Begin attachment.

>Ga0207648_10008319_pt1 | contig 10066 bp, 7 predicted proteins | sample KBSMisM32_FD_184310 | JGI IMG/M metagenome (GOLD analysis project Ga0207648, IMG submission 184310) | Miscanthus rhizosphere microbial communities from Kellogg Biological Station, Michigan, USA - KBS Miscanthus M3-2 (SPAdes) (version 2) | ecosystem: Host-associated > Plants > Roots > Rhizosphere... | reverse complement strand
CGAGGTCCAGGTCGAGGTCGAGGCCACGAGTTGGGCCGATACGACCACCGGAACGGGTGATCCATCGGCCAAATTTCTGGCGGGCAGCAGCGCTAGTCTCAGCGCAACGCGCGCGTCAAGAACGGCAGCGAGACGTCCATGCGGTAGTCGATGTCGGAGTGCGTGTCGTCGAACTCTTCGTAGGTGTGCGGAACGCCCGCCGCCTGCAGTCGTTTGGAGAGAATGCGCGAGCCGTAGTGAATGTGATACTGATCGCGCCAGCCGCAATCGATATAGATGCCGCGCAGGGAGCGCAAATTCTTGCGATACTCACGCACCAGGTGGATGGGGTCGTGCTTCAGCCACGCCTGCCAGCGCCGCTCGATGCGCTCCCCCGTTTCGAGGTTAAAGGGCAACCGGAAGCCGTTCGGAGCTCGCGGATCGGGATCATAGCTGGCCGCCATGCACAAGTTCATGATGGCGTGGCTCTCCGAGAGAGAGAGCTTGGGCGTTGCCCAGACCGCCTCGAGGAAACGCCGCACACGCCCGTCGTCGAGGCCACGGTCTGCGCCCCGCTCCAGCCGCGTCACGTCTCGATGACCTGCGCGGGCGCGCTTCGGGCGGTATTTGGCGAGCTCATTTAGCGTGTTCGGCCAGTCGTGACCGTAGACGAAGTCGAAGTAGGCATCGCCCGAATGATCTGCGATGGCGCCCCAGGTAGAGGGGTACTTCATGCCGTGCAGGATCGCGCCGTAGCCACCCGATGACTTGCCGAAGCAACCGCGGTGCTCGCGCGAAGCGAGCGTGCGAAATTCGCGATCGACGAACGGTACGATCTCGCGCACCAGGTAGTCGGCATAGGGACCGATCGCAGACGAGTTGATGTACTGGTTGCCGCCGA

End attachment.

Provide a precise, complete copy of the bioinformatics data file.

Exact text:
>Ga0207648_10008319_pt1 | contig 10066 bp, 7 predicted proteins | sample KBSMisM32_FD_184310 | JGI IMG/M metagenome (GOLD analysis project Ga0207648, IMG submission 184310) | Miscanthus rhizosphere microbial communities from Kellogg Biological Station, Michigan, USA - KBS Miscanthus M3-2 (SPAdes) (version 2) | ecosystem: Host-associated > Plants > Roots > Rhizosphere... | reverse complement strand
CGAGGTCCAGGTCGAGGTCGAGGCCACGAGTTGGGCCGATACGACCACCGGAACGGGTGATCCATCGGCCAAATTTCTGGCGGGCAGCAGCGCTAGTCTCAGCGCAACGCGCGCGTCAAGAACGGCAGCGAGACGTCCATGCGGTAGTCGATGTCGGAGTGCGTGTCGTCGAACTCTTCGTAGGTGTGCGGAACGCCCGCCGCCTGCAGTCGTTTGGAGAGAATGCGCGAGCCGTAGTGAATGTGATACTGATCGCGCCAGCCGCAATCGATATAGATGCCGCGCAGGGAGCGCAAATTCTTGCGATACTCACGCACCAGGTGGATGGGGTCGTGCTTCAGCCACGCCTGCCAGCGCCGCTCGATGCGCTCCCCCGTTTCGAGGTTAAAGGGCAACCGGAAGCCGTTCGGAGCTCGCGGATCGGGATCATAGCTGGCCGCCATGCACAAGTTCATGATGGCGTGGCTCTCCGAGAGAGAGAGCTTGGGCGTTGCCCAGACCGCCTCGAGGAAACGCCGCACACGCCCGTCGTCGAGGCCACGGTCTGCGCCCCGCTCCAGCCGCGTCACGTCTCGATGACCTGCGCGGGCGCGCTTCGGGCGGTATTTGGCGAGCTCATTTAGCGTGTTCGGCCAGTCGTGACCGTAGACGAAGTCGAAGTAGGCATCGCCCGAATGATCTGCGATGGCGCCCCAGGTAGAGGGGTACTTCATGCCGTGCAGGATCGCGCCGTAGCCACCCGATGACTTGCCGAAGCAACCGCGGTGCTCGCGCGAAGCGAGCGTGCGAAATTCGCGATCGACGAACGGTACGATCTCGCGCACCAGGTAGTCGGCATAGGGACCGATCGCAGACGAGTTGATGTACTGGTTGCCGCCGA